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Cialis users sue Lilly, claiming drug has ties to skin cancer

August 5, 2016

Seven men who took Cialis pills to treat erectile dysfunction sued Indianapolis drugmaker Eli Lilly and Co. this week, claiming they later suffered from skin cancer that was related to the medicine.

The plaintiffs, from Ohio, Illinois, Texas and other states, filed separate but similar complaints Tuesday in U.S. District Court in Indianapolis, saying that Lilly knew or should have known the drug’s mechanism of action presented “significant risk of exacerbating melanoma.”

The suits cite studies in several medical journals that the plaintiffs claim link Cialis’ mechanism of action to melanoma. The mechanism, which inhibits an enzyme associated with flow of blood in the penis, is known as a PDE5 inhibitor.

One of the studies, published in the medical journal Cell Reports, determined PDE5 inhibitors lead to increased tumor growth, although that study did not specifically study the effects of Cialis, the suit said.

Another study, published in the Journal of the American Medical Association Internal Medicine, reported that users of a PDE5 inhibitor called sildenafil citrate, used in Pfizer’s erectile drug Viagra, exhibited an 84 percent increase in risk of developing or encouraging invasive melanoma.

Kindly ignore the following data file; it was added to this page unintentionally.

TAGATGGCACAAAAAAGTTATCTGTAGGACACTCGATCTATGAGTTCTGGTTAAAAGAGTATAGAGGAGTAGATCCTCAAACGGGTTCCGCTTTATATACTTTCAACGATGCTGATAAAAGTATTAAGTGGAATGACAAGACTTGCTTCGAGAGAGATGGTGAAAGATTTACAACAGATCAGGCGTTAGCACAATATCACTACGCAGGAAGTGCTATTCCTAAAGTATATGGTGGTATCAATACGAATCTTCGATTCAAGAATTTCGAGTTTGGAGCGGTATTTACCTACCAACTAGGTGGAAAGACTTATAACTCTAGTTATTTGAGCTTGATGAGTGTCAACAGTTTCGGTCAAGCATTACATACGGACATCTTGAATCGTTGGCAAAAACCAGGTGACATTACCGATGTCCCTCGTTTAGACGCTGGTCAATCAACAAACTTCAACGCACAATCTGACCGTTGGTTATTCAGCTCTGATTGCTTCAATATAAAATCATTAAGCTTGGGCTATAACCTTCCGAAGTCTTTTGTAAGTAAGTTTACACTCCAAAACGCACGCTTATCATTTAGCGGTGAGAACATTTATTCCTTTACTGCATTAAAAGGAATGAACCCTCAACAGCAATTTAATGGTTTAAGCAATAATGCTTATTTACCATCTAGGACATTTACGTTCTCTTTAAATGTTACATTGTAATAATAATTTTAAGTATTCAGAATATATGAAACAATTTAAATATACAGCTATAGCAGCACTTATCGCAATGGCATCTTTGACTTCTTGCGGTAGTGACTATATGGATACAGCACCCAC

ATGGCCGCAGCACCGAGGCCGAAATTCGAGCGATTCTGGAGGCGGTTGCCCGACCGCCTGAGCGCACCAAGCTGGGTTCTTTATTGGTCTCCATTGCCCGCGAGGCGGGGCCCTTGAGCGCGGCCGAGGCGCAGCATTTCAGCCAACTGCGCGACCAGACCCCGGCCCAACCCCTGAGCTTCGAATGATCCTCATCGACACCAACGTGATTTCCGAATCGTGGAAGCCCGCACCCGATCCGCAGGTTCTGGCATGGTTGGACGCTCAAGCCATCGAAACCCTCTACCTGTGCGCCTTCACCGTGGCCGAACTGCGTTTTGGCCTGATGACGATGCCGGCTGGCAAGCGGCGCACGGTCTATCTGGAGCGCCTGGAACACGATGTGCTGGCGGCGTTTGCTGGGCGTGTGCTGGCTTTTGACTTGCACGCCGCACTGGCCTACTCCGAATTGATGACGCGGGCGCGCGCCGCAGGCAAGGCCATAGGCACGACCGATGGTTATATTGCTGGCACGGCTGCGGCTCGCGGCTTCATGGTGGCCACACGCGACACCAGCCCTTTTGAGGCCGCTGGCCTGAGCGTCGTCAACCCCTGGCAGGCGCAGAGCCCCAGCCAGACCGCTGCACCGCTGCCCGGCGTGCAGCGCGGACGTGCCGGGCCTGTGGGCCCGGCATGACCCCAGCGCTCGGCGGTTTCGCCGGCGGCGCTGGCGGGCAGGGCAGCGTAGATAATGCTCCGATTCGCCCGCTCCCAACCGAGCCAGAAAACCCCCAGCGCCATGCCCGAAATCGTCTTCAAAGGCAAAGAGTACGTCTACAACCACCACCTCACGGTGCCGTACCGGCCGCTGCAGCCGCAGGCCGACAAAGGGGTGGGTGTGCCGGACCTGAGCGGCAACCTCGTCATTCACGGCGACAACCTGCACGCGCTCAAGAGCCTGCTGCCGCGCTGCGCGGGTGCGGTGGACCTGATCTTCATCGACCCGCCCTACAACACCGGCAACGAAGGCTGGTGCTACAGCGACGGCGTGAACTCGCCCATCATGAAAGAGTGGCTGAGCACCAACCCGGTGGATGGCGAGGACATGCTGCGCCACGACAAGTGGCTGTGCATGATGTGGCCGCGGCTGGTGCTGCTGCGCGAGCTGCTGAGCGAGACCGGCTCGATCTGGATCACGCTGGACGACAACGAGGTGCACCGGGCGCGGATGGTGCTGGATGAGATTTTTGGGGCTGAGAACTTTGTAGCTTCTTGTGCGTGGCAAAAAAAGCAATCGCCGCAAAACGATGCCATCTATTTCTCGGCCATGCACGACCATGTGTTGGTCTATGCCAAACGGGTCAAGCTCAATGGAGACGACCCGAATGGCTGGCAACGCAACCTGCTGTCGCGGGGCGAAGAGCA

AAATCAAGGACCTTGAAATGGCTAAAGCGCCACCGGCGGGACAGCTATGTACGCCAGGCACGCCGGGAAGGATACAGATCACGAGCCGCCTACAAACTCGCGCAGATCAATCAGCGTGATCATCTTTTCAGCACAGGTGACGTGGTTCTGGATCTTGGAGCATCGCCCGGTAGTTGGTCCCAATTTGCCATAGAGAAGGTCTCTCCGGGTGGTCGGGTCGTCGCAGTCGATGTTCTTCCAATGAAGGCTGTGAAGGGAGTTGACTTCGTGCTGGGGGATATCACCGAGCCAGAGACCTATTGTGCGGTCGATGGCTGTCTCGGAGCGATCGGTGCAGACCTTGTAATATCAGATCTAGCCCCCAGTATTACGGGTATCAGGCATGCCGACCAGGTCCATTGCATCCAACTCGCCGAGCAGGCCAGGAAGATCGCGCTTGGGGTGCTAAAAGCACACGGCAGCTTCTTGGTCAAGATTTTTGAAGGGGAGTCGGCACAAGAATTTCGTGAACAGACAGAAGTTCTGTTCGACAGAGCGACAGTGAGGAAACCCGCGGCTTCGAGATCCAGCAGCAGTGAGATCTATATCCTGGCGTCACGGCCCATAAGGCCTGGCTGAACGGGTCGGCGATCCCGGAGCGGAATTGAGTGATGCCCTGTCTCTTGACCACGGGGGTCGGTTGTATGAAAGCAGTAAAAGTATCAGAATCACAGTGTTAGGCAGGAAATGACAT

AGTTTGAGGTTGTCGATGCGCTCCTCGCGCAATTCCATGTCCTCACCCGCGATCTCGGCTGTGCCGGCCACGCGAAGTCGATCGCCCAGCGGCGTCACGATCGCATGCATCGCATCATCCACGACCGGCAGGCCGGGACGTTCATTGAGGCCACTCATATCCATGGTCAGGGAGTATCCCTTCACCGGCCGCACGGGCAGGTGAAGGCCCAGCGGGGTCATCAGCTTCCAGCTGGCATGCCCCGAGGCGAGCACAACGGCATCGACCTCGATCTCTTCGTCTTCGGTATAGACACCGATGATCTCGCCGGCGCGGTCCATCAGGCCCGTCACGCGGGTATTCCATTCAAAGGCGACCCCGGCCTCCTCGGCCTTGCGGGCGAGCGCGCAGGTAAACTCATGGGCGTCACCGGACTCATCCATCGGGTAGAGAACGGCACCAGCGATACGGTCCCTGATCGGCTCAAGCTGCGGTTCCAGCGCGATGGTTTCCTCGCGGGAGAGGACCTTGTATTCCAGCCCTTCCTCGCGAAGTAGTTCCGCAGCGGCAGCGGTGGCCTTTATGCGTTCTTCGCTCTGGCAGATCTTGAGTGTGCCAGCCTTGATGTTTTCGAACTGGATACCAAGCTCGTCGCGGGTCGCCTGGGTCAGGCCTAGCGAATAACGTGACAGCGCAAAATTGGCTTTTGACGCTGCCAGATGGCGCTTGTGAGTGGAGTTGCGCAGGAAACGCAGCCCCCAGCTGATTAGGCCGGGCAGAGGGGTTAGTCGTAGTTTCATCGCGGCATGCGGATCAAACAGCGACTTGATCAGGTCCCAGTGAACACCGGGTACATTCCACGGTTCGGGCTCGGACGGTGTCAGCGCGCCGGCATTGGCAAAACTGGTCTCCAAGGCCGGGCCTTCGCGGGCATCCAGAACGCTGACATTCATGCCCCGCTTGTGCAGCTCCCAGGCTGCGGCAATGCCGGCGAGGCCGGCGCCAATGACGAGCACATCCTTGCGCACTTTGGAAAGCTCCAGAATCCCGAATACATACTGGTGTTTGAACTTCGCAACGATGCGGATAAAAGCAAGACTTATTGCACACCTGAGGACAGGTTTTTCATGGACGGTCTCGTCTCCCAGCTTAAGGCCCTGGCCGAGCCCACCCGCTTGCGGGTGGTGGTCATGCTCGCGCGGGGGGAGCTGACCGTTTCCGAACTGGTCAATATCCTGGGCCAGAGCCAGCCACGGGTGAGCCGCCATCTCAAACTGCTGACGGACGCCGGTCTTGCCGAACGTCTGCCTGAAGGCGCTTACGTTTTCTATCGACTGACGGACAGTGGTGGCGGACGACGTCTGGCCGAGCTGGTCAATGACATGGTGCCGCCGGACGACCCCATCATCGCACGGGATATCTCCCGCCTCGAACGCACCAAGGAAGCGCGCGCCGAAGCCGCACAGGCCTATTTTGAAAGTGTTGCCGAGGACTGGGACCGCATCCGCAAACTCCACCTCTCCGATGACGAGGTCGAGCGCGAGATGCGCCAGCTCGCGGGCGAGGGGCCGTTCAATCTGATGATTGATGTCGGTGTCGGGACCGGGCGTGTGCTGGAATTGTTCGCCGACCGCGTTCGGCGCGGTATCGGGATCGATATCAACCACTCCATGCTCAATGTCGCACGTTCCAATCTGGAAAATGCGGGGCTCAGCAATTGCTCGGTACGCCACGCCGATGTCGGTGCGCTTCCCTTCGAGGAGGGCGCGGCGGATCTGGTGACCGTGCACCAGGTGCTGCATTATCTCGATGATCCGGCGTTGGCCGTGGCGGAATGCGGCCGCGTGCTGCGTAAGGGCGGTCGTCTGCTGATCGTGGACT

The law firm that filed the suits, Cory Watson of Birmingham, Alabama, said it has filed more than 100 suits against Pfizer and more than 20 suits against Lilly in recent months.

“The pharmaceutical industry has known for a very long time that inhibition of PDE5 has been associated with an increased risk of melanoma,” said Kristian Rasmussen, a lawyer at the Alabama firm, which specializes in representing injury victims. “That information has slowly come to light over the last few years in the public domain.”

Lilly responded that it has reviewed the studies and has found no evidence that Cialis, also known as tadalafil, causes melanoma.

“We’ve reviewed data from multiple sources pertaining to melanoma skin cancer and tadalafil, and have concluded that based on the available data, a causal association has not been established,” Lilly spokesman Scott MacGregor wrote in an email. “Lilly and regulatory agencies continue to monitor this question.”

The plaintiffs, who took Cialis for periods ranging from one year to nine years, said they were treated for various skin cancers on fingers, chest, back and head.

The plaintiffs are alleging negligence, fraudulent misrepresentation, defective design and failure to properly test the drug and warn patients. They are seeking unspecified damages.

Cialis rang up sales of $2.3 billion last year.

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